OTTAWA — The Bank of Canada is highlighting its expanding concerns about climate change and, for the first time, is listing it among the top weak spots for the economy and the financial system.
The central bank’s financial system health report Thursday included climate change as an important vulnerability, elevating it to a category alongside its long-running worries about household debt and apprehension about the housing market.
The assessment is part of the Bank of Canada’s annual report card that explores key weaknesses and risks surrounding the stability of the financial system.
“Economic activity and the environment are intertwined,” said the bank, which, like its international peers, is starting to make climate-change factors part of its financial stability research.
“Most experts agree that the global climate is changing and that this has growing implications for the economy. But the range of possible outcomes is large.”
Climate-change risks include the consequences of extreme weather events, such as flooding, hurricanes and severe droughts.
In Canada, the bank said insured damage to property and infrastructure averaged about $1.7 billion per year between 2008 to 2017 — 8.5 times higher than the annual average of $200 million from 1983 to 1992.
Beyond the physical damage, the bank said the shift to a lower-carbon economy will be complicated and could be costly for some.
The transition will likely lead to complicated structural adjustments for carbon-intensive sectors, such as oil and gas, and could leave insurance companies, banks and asset managers more exposed, the report said. In some cases, the bank said fossil fuel reserves could be left in the ground, which could drain the value of important assets.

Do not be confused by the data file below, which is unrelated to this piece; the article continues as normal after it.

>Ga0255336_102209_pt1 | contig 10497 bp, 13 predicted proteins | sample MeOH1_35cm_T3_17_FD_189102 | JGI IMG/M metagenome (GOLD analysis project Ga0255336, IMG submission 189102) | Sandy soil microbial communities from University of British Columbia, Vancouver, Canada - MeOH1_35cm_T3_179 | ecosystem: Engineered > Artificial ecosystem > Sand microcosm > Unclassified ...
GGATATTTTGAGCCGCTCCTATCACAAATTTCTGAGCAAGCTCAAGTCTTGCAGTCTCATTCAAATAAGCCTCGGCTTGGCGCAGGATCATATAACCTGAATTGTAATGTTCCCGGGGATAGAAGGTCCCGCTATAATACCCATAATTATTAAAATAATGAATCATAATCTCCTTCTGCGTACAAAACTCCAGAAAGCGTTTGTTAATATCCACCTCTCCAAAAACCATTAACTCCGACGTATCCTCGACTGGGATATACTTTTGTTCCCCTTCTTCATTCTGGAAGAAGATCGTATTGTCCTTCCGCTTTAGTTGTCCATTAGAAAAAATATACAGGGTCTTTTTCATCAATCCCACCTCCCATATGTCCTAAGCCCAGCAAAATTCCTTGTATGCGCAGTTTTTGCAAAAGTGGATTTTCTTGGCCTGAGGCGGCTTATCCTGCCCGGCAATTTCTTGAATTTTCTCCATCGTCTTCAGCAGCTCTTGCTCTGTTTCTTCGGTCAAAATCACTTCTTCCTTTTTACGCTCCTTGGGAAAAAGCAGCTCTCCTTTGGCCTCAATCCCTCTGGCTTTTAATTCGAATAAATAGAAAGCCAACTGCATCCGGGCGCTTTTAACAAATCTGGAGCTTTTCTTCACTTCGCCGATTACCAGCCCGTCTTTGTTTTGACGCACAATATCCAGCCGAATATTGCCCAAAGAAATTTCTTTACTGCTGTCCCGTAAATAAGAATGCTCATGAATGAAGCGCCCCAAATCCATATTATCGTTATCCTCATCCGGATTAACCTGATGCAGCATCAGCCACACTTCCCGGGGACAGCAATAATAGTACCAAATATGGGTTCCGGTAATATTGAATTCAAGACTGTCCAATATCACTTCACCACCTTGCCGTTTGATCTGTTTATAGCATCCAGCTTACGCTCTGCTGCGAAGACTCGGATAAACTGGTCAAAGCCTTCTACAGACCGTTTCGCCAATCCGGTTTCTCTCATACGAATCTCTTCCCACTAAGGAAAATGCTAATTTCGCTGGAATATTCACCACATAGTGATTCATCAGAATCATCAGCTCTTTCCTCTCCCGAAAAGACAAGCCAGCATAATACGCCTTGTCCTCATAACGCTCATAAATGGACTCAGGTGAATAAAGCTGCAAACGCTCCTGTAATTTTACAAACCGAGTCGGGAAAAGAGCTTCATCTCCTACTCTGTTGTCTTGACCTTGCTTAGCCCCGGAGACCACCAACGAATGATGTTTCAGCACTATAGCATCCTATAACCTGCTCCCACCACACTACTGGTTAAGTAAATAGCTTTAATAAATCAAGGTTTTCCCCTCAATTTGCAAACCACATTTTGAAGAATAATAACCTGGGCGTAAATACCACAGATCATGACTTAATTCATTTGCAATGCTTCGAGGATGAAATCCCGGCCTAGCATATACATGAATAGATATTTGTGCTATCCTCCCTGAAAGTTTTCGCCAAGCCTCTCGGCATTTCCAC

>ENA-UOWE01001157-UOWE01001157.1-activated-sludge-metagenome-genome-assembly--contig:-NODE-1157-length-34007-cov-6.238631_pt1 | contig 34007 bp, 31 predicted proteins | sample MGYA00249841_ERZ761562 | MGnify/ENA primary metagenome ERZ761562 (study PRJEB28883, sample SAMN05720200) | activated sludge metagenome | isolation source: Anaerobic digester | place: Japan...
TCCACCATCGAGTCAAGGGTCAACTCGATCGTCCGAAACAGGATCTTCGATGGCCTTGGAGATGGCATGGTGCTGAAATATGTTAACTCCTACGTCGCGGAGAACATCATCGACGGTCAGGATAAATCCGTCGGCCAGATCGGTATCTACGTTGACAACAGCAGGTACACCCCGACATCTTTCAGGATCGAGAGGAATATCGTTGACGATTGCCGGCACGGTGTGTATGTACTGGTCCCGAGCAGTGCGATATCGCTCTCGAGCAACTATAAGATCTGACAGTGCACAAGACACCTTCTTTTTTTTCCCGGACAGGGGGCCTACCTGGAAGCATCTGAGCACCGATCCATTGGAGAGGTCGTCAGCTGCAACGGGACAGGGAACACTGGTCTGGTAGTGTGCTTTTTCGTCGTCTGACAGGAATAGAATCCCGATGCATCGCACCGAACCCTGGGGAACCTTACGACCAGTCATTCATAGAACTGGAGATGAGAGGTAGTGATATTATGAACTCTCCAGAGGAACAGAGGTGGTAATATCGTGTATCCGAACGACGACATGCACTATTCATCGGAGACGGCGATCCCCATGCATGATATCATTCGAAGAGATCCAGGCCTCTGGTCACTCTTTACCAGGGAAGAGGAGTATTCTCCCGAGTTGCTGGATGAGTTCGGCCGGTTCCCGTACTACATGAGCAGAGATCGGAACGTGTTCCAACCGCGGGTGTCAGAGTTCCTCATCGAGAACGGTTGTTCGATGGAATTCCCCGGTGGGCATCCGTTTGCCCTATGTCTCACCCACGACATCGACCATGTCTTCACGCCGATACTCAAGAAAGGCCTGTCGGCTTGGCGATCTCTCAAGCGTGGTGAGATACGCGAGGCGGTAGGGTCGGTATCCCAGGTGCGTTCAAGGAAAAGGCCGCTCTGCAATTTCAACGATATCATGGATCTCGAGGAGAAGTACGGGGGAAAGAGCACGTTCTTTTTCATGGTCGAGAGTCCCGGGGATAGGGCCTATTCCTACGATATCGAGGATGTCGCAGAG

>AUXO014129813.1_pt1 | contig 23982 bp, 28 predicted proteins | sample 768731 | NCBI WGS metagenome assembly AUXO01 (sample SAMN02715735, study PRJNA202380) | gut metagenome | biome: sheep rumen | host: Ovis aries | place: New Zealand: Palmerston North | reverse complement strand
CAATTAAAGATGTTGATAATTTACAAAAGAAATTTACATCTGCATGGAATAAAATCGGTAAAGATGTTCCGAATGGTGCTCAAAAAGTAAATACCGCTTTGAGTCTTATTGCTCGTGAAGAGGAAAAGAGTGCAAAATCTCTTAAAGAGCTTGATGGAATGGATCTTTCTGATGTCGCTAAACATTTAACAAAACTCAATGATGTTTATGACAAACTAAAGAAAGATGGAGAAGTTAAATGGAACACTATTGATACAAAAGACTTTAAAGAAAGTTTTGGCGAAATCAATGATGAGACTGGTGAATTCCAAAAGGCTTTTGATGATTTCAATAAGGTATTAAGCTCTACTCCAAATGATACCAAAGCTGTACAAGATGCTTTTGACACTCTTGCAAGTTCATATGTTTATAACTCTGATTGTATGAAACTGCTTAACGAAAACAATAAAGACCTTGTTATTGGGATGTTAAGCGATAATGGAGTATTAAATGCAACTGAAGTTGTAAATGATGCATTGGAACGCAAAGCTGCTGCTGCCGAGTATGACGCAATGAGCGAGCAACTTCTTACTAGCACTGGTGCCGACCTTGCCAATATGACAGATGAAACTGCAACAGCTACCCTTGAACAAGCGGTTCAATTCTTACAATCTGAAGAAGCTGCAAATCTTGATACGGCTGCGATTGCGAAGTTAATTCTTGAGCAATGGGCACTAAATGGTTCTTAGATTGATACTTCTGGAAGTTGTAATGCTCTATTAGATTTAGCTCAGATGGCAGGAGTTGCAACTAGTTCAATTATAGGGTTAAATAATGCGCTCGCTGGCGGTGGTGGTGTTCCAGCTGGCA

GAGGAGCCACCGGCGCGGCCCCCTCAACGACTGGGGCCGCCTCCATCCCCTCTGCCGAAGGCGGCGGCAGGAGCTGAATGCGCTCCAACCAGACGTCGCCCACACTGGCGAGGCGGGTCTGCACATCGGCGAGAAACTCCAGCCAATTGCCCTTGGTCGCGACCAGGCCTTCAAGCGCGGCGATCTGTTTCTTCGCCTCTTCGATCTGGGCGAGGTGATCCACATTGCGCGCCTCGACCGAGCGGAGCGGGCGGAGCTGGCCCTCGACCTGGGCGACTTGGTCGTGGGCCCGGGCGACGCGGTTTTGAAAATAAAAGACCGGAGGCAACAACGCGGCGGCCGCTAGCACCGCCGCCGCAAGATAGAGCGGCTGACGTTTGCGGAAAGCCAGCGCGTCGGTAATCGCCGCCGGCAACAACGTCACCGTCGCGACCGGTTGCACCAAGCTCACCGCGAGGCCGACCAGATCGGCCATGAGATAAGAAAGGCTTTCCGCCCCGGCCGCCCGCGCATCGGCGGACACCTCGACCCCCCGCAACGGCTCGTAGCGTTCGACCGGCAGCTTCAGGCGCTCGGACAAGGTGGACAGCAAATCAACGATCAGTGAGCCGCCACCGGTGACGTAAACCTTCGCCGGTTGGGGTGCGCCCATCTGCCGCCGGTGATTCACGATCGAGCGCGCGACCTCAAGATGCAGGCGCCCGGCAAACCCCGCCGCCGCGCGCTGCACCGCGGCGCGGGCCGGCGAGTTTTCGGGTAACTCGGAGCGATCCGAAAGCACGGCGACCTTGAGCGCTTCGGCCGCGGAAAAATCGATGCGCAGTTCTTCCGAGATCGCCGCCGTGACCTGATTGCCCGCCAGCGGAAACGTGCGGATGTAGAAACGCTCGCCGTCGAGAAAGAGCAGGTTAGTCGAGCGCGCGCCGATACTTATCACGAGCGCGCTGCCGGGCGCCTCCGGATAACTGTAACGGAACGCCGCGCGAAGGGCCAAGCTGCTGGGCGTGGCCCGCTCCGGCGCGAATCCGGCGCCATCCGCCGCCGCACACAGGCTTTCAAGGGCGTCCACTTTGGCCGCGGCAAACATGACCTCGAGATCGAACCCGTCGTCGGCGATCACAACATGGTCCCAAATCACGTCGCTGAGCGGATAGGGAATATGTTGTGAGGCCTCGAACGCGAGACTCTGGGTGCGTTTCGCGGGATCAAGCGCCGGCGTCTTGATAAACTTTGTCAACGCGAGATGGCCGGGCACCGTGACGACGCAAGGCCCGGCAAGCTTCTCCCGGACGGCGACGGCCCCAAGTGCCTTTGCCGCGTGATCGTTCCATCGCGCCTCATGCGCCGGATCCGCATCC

The bank said the transformation to a lower-carbon economy also will likely provide a boost to sectors like green technology and alternative energy.
“Both physical and transition risks are likely to have broad impacts on the economy,” the report said.
In addition to climate change, the report also underlined the emerging vulnerability of rising corporate debt levels in the non-financial sector — a growing concern seen in other advanced economies. Some of the borrowing is of lower quality and the situation needs to be monitored closely, the bank said.
Last year, non-financial corporate debt relative to income was at 315 per cent, which the bank said was “well above its historical average.”
The bank said vulnerabilities linked to high household debt and the once-hot housing market have “declined modestly but remain significant.”
Both have been persistent weak spots in recent years and the improvements are due to a slowdown in credit growth since 2017 that coincided with stricter mortgage-lending policies and past interest-rate hikes.
The share of Canadians falling behind their debt payments remains “low and relatively steady,” the bank said. It noted, however, that since 2015 — after the oil-price slump — it’s seen a “small but steady increase” in the number of households in Alberta and Saskatchewan that have fallen behind by 60 days or more on at least one loan payment.
Housing prices in key markets of Toronto and Vancouver have cooled in recent years, but imbalances in real-estate markets are still an important vulnerability, the bank said.
“New measures have curbed borrowing, reduced speculative behaviour in housing markets and made the financial system more resilient,” Bank of Canada governor Stephen Poloz said Thursday in a statement.
“While the fundamentals in the housing sector remain solid overall and the sector should return to growth later this year, we continue to monitor these vulnerabilities closely.”
Overall, the bank said Canada’s financial system is resilient, but the risk has edged up since its last report in June 2018, due in part to factors such as slower economic growth and uncertainty around global trade.
The most-important threats to the financial system are a severe Canada-wide recession, a big house-price correction and a sharp re-pricing of risk in markets, the bank said.
Andy Blatchford, The Canadian Press
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